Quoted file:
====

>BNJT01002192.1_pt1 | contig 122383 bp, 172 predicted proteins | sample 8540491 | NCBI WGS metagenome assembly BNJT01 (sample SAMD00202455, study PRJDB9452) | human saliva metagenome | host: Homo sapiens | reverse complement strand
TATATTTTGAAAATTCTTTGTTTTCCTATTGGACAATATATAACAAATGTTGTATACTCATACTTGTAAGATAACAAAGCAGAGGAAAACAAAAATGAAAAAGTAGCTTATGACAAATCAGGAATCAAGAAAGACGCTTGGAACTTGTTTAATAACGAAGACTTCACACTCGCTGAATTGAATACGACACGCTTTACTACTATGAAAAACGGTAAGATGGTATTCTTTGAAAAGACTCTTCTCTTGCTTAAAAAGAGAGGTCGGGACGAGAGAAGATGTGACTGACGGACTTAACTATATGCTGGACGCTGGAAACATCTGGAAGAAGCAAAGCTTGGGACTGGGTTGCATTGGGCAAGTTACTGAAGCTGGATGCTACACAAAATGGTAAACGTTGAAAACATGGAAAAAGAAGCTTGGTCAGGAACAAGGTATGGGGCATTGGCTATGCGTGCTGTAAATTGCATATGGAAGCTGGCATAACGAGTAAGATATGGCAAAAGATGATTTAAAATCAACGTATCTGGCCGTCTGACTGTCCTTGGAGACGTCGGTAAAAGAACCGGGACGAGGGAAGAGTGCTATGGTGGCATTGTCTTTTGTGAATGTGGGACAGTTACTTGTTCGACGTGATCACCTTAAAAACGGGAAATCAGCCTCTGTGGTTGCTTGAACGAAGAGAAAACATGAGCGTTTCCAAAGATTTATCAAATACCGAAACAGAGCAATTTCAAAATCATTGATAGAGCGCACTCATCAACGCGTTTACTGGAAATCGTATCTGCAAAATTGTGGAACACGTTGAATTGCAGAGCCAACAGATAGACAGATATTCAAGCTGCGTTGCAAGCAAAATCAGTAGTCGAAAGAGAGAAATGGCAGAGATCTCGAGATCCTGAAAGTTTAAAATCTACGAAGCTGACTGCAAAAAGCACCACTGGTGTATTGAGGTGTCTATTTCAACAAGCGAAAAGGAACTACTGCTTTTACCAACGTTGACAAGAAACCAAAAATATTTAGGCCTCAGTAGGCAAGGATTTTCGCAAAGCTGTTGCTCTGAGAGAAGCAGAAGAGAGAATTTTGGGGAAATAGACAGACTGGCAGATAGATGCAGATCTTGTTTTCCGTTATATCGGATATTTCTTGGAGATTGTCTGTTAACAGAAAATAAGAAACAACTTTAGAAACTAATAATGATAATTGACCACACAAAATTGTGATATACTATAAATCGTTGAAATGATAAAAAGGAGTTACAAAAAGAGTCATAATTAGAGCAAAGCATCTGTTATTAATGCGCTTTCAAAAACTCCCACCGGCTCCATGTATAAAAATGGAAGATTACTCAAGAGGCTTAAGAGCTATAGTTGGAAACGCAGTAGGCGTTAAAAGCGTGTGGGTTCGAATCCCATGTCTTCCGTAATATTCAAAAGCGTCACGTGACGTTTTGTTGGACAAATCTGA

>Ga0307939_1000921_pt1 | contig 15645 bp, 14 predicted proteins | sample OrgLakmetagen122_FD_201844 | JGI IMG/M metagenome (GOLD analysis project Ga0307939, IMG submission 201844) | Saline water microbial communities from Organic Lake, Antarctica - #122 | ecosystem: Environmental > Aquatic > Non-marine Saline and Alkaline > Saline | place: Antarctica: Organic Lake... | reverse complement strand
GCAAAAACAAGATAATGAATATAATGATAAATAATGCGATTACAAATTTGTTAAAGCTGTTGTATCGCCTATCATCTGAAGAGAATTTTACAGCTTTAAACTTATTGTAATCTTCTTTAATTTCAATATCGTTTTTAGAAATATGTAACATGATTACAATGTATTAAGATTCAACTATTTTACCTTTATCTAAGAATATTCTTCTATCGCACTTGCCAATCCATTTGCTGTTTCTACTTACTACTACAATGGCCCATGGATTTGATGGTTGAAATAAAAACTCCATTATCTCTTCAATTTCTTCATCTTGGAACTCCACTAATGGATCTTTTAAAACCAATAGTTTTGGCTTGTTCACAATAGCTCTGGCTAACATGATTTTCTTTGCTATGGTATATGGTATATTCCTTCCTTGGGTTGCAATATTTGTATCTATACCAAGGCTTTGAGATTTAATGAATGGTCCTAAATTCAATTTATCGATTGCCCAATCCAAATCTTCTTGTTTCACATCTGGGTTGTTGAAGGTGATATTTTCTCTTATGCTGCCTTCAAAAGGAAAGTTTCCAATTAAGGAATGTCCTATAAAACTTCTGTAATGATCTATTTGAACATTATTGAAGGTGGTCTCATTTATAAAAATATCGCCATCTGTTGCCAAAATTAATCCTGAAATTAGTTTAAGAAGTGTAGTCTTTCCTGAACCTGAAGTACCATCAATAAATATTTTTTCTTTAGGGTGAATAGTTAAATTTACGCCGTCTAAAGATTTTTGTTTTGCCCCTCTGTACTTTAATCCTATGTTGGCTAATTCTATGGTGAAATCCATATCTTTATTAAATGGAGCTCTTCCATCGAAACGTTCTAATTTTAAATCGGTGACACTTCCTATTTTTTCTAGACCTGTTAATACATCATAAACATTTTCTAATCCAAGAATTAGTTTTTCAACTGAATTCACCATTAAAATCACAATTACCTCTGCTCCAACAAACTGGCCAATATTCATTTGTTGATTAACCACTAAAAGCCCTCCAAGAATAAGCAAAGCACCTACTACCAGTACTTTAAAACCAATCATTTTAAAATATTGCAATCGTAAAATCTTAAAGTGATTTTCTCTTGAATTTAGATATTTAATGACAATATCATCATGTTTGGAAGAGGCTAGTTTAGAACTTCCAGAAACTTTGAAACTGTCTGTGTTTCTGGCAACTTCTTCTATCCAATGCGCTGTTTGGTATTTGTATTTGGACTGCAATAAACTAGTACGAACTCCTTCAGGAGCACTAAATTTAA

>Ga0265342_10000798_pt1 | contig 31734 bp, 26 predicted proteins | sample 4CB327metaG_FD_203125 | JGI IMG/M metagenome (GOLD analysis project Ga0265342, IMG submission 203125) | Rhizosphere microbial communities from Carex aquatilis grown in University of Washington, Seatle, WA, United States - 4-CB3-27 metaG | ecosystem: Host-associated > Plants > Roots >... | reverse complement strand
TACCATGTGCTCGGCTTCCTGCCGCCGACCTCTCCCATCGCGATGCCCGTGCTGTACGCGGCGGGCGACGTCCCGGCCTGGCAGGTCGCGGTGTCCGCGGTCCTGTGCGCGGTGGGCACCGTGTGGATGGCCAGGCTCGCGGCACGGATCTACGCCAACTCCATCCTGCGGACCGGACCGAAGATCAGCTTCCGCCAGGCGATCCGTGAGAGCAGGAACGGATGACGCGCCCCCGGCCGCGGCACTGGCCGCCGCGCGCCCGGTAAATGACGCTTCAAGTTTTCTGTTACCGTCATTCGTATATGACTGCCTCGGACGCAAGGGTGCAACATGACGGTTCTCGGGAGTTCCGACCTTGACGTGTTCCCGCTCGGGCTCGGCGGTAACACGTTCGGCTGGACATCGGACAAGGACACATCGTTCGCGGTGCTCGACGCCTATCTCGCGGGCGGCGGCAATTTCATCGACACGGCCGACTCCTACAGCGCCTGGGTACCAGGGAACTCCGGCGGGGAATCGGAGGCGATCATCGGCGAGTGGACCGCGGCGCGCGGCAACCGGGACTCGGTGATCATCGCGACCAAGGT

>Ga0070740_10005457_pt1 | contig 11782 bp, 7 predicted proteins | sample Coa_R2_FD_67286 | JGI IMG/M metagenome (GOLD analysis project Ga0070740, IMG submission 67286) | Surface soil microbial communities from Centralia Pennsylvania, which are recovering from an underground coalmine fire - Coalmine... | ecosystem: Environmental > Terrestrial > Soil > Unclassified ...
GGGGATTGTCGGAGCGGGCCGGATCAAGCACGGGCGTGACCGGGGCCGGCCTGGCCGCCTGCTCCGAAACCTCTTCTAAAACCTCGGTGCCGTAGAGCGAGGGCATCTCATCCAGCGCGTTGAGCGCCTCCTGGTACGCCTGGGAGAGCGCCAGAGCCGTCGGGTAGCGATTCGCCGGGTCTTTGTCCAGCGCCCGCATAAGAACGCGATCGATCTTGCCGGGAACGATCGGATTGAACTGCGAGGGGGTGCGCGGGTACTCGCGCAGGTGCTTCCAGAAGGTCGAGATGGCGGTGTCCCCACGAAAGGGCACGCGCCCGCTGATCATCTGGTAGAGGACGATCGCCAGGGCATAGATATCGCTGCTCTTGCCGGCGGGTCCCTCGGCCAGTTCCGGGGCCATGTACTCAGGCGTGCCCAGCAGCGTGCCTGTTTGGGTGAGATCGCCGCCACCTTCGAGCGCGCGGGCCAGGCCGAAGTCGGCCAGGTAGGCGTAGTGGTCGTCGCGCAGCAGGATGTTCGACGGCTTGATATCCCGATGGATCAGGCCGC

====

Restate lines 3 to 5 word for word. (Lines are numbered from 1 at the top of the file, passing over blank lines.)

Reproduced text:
>Ga0307939_1000921_pt1 | contig 15645 bp, 14 predicted proteins | sample OrgLakmetagen122_FD_201844 | JGI IMG/M metagenome (GOLD analysis project Ga0307939, IMG submission 201844) | Saline water microbial communities from Organic Lake, Antarctica - #122 | ecosystem: Environmental > Aquatic > Non-marine Saline and Alkaline > Saline | place: Antarctica: Organic Lake... | reverse complement strand
GCAAAAACAAGATAATGAATATAATGATAAATAATGCGATTACAAATTTGTTAAAGCTGTTGTATCGCCTATCATCTGAAGAGAATTTTACAGCTTTAAACTTATTGTAATCTTCTTTAATTTCAATATCGTTTTTAGAAATATGTAACATGATTACAATGTATTAAGATTCAACTATTTTACCTTTATCTAAGAATATTCTTCTATCGCACTTGCCAATCCATTTGCTGTTTCTACTTACTACTACAATGGCCCATGGATTTGATGGTTGAAATAAAAACTCCATTATCTCTTCAATTTCTTCATCTTGGAACTCCACTAATGGATCTTTTAAAACCAATAGTTTTGGCTTGTTCACAATAGCTCTGGCTAACATGATTTTCTTTGCTATGGTATATGGTATATTCCTTCCTTGGGTTGCAATATTTGTATCTATACCAAGGCTTTGAGATTTAATGAATGGTCCTAAATTCAATTTATCGATTGCCCAATCCAAATCTTCTTGTTTCACATCTGGGTTGTTGAAGGTGATATTTTCTCTTATGCTGCCTTCAAAAGGAAAGTTTCCAATTAAGGAATGTCCTATAAAACTTCTGTAATGATCTATTTGAACATTATTGAAGGTGGTCTCATTTATAAAAATATCGCCATCTGTTGCCAAAATTAATCCTGAAATTAGTTTAAGAAGTGTAGTCTTTCCTGAACCTGAAGTACCATCAATAAATATTTTTTCTTTAGGGTGAATAGTTAAATTTACGCCGTCTAAAGATTTTTGTTTTGCCCCTCTGTACTTTAATCCTATGTTGGCTAATTCTATGGTGAAATCCATATCTTTATTAAATGGAGCTCTTCCATCGAAACGTTCTAATTTTAAATCGGTGACACTTCCTATTTTTTCTAGACCTGTTAATACATCATAAACATTTTCTAATCCAAGAATTAGTTTTTCAACTGAATTCACCATTAAAATCACAATTACCTCTGCTCCAACAAACTGGCCAATATTCATTTGTTGATTAACCACTAAAAGCCCTCCAAGAATAAGCAAAGCACCTACTACCAGTACTTTAAAACCAATCATTTTAAAATATTGCAATCGTAAAATCTTAAAGTGATTTTCTCTTGAATTTAGATATTTAATGACAATATCATCATGTTTGGAAGAGGCTAGTTTAGAACTTCCAGAAACTTTGAAACTGTCTGTGTTTCTGGCAACTTCTTCTATCCAATGCGCTGTTTGGTATTTGTATTTGGACTGCAATAAACTAGTACGAACTCCTTCAGGAGCACTAAATTTAA

>Ga0265342_10000798_pt1 | contig 31734 bp, 26 predicted proteins | sample 4CB327metaG_FD_203125 | JGI IMG/M metagenome (GOLD analysis project Ga0265342, IMG submission 203125) | Rhizosphere microbial communities from Carex aquatilis grown in University of Washington, Seatle, WA, United States - 4-CB3-27 metaG | ecosystem: Host-associated > Plants > Roots >... | reverse complement strand